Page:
What are the biggest financial drivers of your profit?

If you’re pouring your heart and soul into your business but not walking away with a good profit, there may be something wrong with your pricing strategy. We come across a lot of businesses that undervalue their services, thinking it’s a privilege to simply be in business. You need to make sure you’ve got your pricing right and being rewarded with cash hitting your bank account. Otherwise, you might as well be working for someone else and not have half the stress of running your own business! So what are the major financial drivers of profit?

It’s commonly believed that reducing costs has the most impact on profits, but did you know that out of all the profit drivers, the one that has the most impact is Price? Here’s why, and how you can leverage price changes to increase your business profitability.

Why price increases have the most impact

Higher sales volumes directly impact your bottom line, but they also increase variable costs so are not as effective as increasing price. Reducing variable costs will increase profit margins, but not to the same dollar effect as increasing prices. Cutting fixed costs has the least impact on profits as it has no impact on revenue.

So, although variable costs, fixed assets, overheads and sales volume are important drivers of profit, price increases have the highest impact on profit because every dollar of the increase goes to the bottom line.

In spite of all this, one of the most feared commercial tactics in today’s economic environment is increasing prices. Given the range of potential market reactions, it’s no wonder that entrepreneurs steer away from price increases and focus on maximising sales instead.

How can you raise prices and get positive results?

Having an in-depth knowledge of your products’ value proposition, your customers’ psychology, buying processes and trends, plus a well-communicated competitive position are all important. This will assist you in evaluating your customers’ price sensitivity and the impact that price changes may have on demand for your product.

Price elasticity and profitability

‘Elasticity of demand’ may be a familiar term from your economics studies. It’s a useful theory for testing whether a price increase will be accepted by your customers. Credited to English economist Alfred Marshall, price elasticity (or responsiveness) is the measure of how much the quantity of a product demanded will change for a given decrease or increase in price.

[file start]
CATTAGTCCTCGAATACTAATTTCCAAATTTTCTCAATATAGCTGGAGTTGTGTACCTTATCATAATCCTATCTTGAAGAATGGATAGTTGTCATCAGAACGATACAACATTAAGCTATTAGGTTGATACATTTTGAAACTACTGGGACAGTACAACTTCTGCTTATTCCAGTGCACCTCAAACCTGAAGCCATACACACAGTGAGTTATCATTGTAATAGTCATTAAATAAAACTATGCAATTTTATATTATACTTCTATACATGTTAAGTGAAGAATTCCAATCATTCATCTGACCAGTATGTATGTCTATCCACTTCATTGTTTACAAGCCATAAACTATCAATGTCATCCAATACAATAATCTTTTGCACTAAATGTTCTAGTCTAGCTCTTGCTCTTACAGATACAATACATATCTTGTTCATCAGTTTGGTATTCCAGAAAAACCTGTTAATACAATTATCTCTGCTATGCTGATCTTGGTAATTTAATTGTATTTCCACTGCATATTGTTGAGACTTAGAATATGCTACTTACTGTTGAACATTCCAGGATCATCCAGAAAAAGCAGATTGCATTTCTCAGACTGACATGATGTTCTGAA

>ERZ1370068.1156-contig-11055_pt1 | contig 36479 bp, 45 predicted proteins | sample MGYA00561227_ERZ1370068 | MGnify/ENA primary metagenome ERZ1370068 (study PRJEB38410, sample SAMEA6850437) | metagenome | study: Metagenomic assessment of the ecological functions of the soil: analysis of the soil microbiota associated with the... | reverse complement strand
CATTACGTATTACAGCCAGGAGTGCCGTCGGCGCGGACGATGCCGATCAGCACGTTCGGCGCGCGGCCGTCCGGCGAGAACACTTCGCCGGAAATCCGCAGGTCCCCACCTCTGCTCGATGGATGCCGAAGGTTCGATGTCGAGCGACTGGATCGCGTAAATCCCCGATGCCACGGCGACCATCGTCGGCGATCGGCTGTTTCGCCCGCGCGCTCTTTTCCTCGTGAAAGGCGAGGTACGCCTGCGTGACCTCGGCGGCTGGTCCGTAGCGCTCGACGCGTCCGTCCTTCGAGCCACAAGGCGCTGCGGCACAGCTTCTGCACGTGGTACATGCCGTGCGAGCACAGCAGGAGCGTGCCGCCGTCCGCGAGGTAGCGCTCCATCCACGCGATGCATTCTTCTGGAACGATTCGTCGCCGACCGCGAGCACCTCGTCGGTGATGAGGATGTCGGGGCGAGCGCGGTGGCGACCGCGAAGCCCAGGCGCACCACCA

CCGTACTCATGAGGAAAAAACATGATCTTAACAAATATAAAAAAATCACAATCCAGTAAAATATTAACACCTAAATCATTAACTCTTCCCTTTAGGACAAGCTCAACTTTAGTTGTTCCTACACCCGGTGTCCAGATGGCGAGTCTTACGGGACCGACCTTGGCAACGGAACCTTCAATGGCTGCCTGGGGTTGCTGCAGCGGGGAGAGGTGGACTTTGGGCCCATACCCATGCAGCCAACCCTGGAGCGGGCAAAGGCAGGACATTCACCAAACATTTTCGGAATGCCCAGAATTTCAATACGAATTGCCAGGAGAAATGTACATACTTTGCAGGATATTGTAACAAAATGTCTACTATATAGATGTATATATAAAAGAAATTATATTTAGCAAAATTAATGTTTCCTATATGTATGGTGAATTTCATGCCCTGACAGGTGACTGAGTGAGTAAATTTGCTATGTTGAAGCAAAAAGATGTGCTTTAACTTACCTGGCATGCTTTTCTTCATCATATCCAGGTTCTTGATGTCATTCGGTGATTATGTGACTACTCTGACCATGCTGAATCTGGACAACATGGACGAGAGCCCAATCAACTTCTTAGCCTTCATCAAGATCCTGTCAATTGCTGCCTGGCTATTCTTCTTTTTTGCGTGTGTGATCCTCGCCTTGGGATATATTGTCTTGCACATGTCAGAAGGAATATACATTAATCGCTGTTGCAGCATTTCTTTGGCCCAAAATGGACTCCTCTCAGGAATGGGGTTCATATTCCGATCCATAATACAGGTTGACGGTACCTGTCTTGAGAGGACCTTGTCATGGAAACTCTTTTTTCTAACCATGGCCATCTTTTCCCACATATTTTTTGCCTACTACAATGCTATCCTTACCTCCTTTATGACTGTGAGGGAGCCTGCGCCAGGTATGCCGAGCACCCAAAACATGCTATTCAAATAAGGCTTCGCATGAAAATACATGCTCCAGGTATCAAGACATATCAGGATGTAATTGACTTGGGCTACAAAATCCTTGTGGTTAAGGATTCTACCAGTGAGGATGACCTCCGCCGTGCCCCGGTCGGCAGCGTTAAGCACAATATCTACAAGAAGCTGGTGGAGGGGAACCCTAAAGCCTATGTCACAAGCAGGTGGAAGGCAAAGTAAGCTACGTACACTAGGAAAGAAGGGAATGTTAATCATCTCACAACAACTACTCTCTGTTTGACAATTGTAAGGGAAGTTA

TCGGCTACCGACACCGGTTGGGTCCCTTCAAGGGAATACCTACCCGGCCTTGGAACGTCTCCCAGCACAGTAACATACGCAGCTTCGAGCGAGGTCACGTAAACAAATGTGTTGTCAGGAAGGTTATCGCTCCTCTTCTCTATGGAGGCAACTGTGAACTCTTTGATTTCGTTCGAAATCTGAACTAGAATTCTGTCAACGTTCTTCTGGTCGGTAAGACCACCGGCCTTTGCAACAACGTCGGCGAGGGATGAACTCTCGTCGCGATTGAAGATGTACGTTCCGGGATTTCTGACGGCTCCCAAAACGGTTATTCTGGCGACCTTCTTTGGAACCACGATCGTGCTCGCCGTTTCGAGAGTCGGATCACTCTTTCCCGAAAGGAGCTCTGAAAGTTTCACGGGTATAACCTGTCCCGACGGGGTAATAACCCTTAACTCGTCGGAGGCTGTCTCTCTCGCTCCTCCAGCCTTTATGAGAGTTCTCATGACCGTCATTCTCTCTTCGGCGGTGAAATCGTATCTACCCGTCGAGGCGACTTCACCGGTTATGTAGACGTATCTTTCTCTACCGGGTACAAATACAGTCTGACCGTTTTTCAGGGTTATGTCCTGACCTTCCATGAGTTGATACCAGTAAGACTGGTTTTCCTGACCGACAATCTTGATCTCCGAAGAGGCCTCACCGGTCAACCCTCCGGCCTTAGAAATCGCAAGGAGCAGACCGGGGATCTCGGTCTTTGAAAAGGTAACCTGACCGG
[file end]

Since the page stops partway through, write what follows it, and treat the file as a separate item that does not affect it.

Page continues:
Marshall used differential calculus to determine elasticities for products and services to find the optimal price point, however today there are easier ways to predict how your customers will respond to fluctuations in price.

Factors to consider

Accounting data, especially that captured through point of sales systems, provides a wealth of information from which you can predict customers’ responses to any particular product increase. In that process, there is a range of factors to take into account:

  • The availability and ease of buying a similar product – If it’s easy to buy similar products nearby, customers will quickly switch, even if the price rise is small. Uber taxi is a topical example. Due to its convenience and ease of use via an online app, customers continue to switch from traditional taxi services despite surge pricing during peak times and recent price increases thanks to additional taxes and service charges.
  • Brand image – Loyalty to a brand can keep customers sticky even with price rises. Luxury designer goods are a good example of this concept. Building your brand and product quality helps maintain loyal customers and can encourage potential customers to switch to your brand – and can allow you to increase prices.
  • Price relative to income – The lower the price relative to the purchaser’s income, the less likely customers will be to shop elsewhere as the income effect will be insignificant. For example, price rises at a convenience store in an upscale neighbourhood are unlikely to have a big impact on demand.
  • Necessity of the product or service – The more necessary goods are to a customer, the more inelastic the customer response. This includes utilities like energy and water.
  • Someone else paying – For example an insurance provider can result in greater inelasticity as customers are not directly affected by the price.

Getting your pricing strategy right 

Pricing and profitability management can be complex and risky. You’ll reap the rewards if you get it right, but the bottom could fall out if you get it wrong. Analysis of market trends in your industry, customer demographics, your competitors, web-based analytics and financial data is critical to for sound forecasting and pricing decisions.

With the right analysis, it’s possible to determine how and where opportunities exist to increase prices and when discretion is advised. And of course pricing isn’t the only way to improve your profitability. Once the issue is addressed, a whole range of strategies may emerge. Most Accru offices specialise in profit improvement.

Please contact your local Accru adviser if you would like information on how we can assist.

About the Author
Rebecca Beitzel
Rebecca has worked on diverse consulting assignments ranging from ASX listings, business acquisitions and business process outsourcing. She also has international experience working in New York with multi-national retailers and retail property groups.
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